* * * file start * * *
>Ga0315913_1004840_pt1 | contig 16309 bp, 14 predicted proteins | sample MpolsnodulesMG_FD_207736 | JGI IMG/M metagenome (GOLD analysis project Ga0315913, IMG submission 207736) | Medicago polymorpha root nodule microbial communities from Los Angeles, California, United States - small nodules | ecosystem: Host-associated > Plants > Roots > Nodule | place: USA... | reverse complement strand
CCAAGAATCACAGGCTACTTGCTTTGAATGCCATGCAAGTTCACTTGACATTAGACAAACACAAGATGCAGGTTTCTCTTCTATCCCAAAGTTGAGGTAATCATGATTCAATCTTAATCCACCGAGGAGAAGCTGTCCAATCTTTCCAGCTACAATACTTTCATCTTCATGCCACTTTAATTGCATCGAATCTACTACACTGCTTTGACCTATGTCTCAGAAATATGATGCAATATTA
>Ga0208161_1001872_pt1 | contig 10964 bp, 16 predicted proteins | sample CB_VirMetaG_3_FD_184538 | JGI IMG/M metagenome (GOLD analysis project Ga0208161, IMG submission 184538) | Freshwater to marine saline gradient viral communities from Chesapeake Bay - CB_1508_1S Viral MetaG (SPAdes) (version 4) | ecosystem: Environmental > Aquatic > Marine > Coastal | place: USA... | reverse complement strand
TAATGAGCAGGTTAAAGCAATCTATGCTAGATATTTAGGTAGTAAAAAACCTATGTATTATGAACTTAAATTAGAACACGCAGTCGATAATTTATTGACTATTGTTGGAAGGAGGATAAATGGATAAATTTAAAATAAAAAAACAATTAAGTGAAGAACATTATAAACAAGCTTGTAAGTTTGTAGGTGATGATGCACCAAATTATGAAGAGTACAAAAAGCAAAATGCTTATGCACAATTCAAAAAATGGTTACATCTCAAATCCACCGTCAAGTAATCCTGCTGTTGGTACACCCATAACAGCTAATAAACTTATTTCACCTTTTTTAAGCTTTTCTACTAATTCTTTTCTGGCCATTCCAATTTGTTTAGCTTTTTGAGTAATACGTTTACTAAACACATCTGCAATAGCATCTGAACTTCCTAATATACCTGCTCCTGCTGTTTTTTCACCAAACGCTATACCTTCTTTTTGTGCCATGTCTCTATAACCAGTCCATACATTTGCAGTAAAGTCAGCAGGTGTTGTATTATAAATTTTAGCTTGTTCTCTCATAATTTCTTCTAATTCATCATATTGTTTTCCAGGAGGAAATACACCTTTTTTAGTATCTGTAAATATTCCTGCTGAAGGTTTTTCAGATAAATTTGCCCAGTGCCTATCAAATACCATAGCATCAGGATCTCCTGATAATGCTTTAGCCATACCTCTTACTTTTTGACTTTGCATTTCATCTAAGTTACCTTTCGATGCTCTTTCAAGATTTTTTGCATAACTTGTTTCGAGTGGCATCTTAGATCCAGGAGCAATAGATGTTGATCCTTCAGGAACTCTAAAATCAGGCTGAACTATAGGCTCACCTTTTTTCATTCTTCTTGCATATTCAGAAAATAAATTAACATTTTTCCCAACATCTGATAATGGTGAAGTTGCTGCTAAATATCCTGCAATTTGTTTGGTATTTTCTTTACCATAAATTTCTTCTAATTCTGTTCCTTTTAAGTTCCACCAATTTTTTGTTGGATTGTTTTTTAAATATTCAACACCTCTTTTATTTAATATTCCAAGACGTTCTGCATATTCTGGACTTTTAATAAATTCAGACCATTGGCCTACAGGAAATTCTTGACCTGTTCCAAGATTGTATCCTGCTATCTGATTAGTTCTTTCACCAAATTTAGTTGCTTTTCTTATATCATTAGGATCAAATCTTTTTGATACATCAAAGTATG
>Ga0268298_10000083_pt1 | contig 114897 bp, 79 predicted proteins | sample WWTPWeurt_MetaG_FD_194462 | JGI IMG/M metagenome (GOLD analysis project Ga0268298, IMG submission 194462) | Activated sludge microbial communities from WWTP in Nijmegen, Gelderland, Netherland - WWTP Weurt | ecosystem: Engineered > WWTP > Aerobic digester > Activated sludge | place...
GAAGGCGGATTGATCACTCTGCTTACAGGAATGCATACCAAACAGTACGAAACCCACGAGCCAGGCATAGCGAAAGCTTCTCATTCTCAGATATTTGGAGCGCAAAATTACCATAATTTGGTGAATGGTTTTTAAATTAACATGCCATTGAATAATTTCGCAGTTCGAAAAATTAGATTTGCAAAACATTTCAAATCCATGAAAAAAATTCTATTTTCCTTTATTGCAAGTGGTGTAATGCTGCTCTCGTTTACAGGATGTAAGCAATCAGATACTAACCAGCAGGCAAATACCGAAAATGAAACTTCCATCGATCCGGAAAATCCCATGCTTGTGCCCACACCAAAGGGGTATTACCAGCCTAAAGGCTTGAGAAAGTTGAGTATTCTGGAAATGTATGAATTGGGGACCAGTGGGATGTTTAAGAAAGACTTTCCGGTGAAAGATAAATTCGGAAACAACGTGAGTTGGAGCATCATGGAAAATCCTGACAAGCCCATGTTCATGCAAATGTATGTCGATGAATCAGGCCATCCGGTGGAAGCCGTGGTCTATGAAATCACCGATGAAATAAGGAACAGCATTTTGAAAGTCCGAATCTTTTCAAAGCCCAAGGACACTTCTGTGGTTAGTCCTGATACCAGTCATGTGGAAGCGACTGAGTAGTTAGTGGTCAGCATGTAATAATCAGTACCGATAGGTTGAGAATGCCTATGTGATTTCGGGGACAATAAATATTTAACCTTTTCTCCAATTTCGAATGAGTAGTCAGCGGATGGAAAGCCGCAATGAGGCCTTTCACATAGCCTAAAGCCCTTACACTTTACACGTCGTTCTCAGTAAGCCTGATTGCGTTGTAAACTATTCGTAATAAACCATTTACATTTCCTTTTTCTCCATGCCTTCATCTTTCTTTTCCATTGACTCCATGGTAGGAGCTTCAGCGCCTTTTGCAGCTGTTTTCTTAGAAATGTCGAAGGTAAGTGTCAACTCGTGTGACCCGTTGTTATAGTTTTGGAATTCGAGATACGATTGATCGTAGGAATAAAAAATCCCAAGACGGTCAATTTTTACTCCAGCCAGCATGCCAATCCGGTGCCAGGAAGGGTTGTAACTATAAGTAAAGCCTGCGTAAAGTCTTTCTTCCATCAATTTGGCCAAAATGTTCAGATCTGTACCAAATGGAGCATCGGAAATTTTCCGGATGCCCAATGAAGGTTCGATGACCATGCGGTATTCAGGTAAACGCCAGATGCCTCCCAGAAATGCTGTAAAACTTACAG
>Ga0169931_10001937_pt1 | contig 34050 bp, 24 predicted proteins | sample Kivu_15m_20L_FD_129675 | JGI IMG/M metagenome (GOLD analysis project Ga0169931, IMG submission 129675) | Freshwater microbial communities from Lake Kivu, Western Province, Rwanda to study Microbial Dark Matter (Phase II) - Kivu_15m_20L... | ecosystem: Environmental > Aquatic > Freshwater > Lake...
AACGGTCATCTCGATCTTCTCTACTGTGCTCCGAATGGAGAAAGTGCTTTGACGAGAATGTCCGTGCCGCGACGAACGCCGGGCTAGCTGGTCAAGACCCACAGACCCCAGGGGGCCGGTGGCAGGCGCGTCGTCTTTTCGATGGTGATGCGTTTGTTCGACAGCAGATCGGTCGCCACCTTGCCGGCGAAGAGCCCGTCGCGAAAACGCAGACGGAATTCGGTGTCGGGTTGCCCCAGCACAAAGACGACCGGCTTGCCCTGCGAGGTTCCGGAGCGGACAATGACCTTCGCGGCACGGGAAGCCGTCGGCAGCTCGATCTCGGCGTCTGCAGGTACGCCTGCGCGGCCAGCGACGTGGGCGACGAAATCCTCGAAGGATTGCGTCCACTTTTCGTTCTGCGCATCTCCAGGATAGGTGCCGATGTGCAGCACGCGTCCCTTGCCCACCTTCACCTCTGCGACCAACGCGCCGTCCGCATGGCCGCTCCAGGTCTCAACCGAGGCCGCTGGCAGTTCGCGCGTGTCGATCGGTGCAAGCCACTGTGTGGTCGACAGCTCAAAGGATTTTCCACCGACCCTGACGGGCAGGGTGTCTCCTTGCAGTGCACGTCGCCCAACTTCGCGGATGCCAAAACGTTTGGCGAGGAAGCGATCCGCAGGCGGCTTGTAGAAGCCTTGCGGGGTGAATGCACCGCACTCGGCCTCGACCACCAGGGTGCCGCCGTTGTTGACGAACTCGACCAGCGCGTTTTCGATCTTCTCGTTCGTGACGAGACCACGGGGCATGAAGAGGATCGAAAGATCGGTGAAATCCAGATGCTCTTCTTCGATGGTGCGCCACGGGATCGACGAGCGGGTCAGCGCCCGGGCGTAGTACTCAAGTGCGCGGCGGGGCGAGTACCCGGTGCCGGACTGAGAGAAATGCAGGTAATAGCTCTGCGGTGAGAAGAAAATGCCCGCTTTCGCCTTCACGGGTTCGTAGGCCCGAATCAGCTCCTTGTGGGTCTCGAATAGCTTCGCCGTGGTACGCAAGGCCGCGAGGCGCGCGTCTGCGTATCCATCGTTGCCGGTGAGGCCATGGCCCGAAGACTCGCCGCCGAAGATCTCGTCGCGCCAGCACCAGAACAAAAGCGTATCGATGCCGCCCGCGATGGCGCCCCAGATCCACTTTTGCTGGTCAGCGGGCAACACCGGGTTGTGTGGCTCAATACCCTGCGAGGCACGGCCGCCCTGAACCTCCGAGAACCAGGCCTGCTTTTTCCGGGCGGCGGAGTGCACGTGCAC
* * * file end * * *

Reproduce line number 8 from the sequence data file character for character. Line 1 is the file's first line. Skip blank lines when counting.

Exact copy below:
AACGGTCATCTCGATCTTCTCTACTGTGCTCCGAATGGAGAAAGTGCTTTGACGAGAATGTCCGTGCCGCGACGAACGCCGGGCTAGCTGGTCAAGACCCACAGACCCCAGGGGGCCGGTGGCAGGCGCGTCGTCTTTTCGATGGTGATGCGTTTGTTCGACAGCAGATCGGTCGCCACCTTGCCGGCGAAGAGCCCGTCGCGAAAACGCAGACGGAATTCGGTGTCGGGTTGCCCCAGCACAAAGACGACCGGCTTGCCCTGCGAGGTTCCGGAGCGGACAATGACCTTCGCGGCACGGGAAGCCGTCGGCAGCTCGATCTCGGCGTCTGCAGGTACGCCTGCGCGGCCAGCGACGTGGGCGACGAAATCCTCGAAGGATTGCGTCCACTTTTCGTTCTGCGCATCTCCAGGATAGGTGCCGATGTGCAGCACGCGTCCCTTGCCCACCTTCACCTCTGCGACCAACGCGCCGTCCGCATGGCCGCTCCAGGTCTCAACCGAGGCCGCTGGCAGTTCGCGCGTGTCGATCGGTGCAAGCCACTGTGTGGTCGACAGCTCAAAGGATTTTCCACCGACCCTGACGGGCAGGGTGTCTCCTTGCAGTGCACGTCGCCCAACTTCGCGGATGCCAAAACGTTTGGCGAGGAAGCGATCCGCAGGCGGCTTGTAGAAGCCTTGCGGGGTGAATGCACCGCACTCGGCCTCGACCACCAGGGTGCCGCCGTTGTTGACGAACTCGACCAGCGCGTTTTCGATCTTCTCGTTCGTGACGAGACCACGGGGCATGAAGAGGATCGAAAGATCGGTGAAATCCAGATGCTCTTCTTCGATGGTGCGCCACGGGATCGACGAGCGGGTCAGCGCCCGGGCGTAGTACTCAAGTGCGCGGCGGGGCGAGTACCCGGTGCCGGACTGAGAGAAATGCAGGTAATAGCTCTGCGGTGAGAAGAAAATGCCCGCTTTCGCCTTCACGGGTTCGTAGGCCCGAATCAGCTCCTTGTGGGTCTCGAATAGCTTCGCCGTGGTACGCAAGGCCGCGAGGCGCGCGTCTGCGTATCCATCGTTGCCGGTGAGGCCATGGCCCGAAGACTCGCCGCCGAAGATCTCGTCGCGCCAGCACCAGAACAAAAGCGTATCGATGCCGCCCGCGATGGCGCCCCAGATCCACTTTTGCTGGTCAGCGGGCAACACCGGGTTGTGTGGCTCAATACCCTGCGAGGCACGGCCGCCCTGAACCTCCGAGAACCAGGCCTGCTTTTTCCGGGCGGCGGAGTGCACGTGCAC